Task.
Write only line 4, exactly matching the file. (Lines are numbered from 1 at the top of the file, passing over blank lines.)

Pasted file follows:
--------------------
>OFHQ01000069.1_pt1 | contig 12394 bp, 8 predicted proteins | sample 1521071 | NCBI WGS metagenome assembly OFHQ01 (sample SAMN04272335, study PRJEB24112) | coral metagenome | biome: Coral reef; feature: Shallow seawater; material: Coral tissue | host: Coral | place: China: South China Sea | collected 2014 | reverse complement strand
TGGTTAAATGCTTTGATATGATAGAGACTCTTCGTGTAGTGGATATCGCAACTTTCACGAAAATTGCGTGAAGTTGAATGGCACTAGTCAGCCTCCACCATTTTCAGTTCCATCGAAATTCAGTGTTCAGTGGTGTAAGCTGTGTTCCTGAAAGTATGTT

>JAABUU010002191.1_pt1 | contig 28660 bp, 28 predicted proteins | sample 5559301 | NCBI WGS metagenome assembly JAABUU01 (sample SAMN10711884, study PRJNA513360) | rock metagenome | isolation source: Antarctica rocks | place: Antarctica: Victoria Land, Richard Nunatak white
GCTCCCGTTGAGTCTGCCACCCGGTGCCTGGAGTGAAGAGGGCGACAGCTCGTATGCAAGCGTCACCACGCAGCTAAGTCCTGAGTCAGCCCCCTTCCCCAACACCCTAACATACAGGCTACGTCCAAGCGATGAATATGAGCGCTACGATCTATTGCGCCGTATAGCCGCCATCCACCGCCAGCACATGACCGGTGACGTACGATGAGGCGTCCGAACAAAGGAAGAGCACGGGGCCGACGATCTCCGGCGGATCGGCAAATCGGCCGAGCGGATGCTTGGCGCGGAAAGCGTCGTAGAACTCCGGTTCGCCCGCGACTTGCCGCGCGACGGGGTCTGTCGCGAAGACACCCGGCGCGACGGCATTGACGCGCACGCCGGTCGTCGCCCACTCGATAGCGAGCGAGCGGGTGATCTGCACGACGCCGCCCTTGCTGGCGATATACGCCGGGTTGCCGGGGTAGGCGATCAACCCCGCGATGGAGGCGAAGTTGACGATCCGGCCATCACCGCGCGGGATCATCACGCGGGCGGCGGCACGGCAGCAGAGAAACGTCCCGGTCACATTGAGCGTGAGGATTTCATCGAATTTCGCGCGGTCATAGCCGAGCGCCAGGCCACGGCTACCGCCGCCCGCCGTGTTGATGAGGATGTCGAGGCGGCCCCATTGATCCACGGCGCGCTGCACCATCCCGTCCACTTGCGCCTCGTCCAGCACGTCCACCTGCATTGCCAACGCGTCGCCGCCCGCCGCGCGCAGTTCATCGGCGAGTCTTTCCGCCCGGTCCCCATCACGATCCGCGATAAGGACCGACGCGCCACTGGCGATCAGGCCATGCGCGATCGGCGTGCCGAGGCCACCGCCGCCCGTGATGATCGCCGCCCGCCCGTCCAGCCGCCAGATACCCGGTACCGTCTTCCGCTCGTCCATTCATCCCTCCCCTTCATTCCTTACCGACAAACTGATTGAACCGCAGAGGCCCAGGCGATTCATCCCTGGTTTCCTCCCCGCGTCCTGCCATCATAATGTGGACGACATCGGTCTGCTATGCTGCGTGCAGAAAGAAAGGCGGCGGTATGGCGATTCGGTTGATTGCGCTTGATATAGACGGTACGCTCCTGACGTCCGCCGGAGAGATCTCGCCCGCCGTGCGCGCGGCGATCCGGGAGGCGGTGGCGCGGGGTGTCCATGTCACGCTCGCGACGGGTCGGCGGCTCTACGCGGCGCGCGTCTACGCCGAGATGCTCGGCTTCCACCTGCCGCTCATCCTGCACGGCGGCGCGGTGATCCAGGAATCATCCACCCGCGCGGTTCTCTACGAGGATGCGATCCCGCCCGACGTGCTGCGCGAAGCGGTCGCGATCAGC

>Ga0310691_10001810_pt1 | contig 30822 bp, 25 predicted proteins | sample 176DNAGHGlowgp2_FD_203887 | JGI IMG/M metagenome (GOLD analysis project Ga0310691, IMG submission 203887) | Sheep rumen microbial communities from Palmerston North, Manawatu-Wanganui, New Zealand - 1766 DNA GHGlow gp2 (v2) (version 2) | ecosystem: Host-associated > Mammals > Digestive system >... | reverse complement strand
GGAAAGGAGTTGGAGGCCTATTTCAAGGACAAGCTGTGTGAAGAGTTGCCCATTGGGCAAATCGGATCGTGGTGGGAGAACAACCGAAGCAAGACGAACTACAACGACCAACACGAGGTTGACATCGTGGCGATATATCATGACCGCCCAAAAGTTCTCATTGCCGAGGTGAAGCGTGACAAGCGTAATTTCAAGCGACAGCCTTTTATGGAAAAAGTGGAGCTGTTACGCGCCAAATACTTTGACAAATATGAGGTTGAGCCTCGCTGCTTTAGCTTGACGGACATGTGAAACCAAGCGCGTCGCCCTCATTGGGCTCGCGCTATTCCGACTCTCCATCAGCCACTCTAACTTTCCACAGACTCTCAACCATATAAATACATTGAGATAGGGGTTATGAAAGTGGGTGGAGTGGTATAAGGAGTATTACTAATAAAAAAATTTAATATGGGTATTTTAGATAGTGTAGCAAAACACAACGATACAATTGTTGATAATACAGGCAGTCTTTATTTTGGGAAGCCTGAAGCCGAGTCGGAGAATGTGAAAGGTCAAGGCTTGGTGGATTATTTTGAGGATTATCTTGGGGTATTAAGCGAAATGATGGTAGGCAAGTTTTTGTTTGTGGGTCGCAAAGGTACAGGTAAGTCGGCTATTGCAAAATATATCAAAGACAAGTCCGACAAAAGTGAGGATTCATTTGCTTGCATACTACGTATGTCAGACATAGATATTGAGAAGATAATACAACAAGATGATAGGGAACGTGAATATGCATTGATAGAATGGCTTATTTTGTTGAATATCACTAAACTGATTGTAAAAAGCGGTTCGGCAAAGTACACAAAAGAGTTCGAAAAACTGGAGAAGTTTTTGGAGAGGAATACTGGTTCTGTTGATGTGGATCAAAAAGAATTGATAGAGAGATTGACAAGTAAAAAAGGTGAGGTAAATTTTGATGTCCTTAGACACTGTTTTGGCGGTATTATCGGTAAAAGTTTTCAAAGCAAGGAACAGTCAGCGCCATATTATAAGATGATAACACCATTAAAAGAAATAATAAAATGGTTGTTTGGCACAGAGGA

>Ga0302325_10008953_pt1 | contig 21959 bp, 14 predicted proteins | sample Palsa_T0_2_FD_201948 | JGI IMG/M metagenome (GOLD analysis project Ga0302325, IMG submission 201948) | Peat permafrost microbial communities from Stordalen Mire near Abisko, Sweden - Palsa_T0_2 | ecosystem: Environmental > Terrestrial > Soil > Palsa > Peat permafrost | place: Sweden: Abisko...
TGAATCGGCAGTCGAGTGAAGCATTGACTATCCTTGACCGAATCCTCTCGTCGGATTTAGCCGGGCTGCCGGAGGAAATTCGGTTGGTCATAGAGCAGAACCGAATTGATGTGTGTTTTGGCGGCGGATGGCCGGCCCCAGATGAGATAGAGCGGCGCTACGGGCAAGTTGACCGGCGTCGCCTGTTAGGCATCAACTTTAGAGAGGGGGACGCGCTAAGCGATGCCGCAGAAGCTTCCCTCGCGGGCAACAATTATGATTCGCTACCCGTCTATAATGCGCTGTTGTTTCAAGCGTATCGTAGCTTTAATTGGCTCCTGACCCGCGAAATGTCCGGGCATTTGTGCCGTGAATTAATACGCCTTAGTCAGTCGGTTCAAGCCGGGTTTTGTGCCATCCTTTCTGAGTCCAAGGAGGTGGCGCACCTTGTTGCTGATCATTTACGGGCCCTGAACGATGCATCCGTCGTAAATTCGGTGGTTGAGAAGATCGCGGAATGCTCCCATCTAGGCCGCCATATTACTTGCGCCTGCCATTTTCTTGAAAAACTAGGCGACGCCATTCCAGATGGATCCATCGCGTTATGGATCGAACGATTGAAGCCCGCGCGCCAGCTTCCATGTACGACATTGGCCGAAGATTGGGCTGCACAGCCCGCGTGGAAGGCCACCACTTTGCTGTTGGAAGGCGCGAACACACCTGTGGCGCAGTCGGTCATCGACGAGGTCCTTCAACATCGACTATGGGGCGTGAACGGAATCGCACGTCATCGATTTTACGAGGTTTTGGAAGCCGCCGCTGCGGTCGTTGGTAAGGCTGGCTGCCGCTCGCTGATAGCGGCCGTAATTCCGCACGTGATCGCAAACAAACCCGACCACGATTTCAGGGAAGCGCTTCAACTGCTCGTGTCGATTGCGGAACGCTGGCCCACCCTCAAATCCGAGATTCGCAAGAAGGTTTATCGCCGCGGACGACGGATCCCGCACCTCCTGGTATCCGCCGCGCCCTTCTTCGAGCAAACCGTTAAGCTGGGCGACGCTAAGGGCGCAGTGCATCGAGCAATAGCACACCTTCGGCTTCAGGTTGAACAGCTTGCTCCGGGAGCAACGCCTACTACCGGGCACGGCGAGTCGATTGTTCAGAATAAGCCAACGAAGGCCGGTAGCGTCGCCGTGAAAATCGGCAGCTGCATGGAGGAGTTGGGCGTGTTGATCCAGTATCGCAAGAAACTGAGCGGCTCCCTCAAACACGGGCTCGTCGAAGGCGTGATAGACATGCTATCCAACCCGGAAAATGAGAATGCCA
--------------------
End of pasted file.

GCTCCCGTTGAGTCTGCCACCCGGTGCCTGGAGTGAAGAGGGCGACAGCTCGTATGCAAGCGTCACCACGCAGCTAAGTCCTGAGTCAGCCCCCTTCCCCAACACCCTAACATACAGGCTACGTCCAAGCGATGAATATGAGCGCTACGATCTATTGCGCCGTATAGCCGCCATCCACCGCCAGCACATGACCGGTGACGTACGATGAGGCGTCCGAACAAAGGAAGAGCACGGGGCCGACGATCTCCGGCGGATCGGCAAATCGGCCGAGCGGATGCTTGGCGCGGAAAGCGTCGTAGAACTCCGGTTCGCCCGCGACTTGCCGCGCGACGGGGTCTGTCGCGAAGACACCCGGCGCGACGGCATTGACGCGCACGCCGGTCGTCGCCCACTCGATAGCGAGCGAGCGGGTGATCTGCACGACGCCGCCCTTGCTGGCGATATACGCCGGGTTGCCGGGGTAGGCGATCAACCCCGCGATGGAGGCGAAGTTGACGATCCGGCCATCACCGCGCGGGATCATCACGCGGGCGGCGGCACGGCAGCAGAGAAACGTCCCGGTCACATTGAGCGTGAGGATTTCATCGAATTTCGCGCGGTCATAGCCGAGCGCCAGGCCACGGCTACCGCCGCCCGCCGTGTTGATGAGGATGTCGAGGCGGCCCCATTGATCCACGGCGCGCTGCACCATCCCGTCCACTTGCGCCTCGTCCAGCACGTCCACCTGCATTGCCAACGCGTCGCCGCCCGCCGCGCGCAGTTCATCGGCGAGTCTTTCCGCCCGGTCCCCATCACGATCCGCGATAAGGACCGACGCGCCACTGGCGATCAGGCCATGCGCGATCGGCGTGCCGAGGCCACCGCCGCCCGTGATGATCGCCGCCCGCCCGTCCAGCCGCCAGATACCCGGTACCGTCTTCCGCTCGTCCATTCATCCCTCCCCTTCATTCCTTACCGACAAACTGATTGAACCGCAGAGGCCCAGGCGATTCATCCCTGGTTTCCTCCCCGCGTCCTGCCATCATAATGTGGACGACATCGGTCTGCTATGCTGCGTGCAGAAAGAAAGGCGGCGGTATGGCGATTCGGTTGATTGCGCTTGATATAGACGGTACGCTCCTGACGTCCGCCGGAGAGATCTCGCCCGCCGTGCGCGCGGCGATCCGGGAGGCGGTGGCGCGGGGTGTCCATGTCACGCTCGCGACGGGTCGGCGGCTCTACGCGGCGCGCGTCTACGCCGAGATGCTCGGCTTCCACCTGCCGCTCATCCTGCACGGCGGCGCGGTGATCCAGGAATCATCCACCCGCGCGGTTCTCTACGAGGATGCGATCCCGCCCGACGTGCTGCGCGAAGCGGTCGCGATCAGC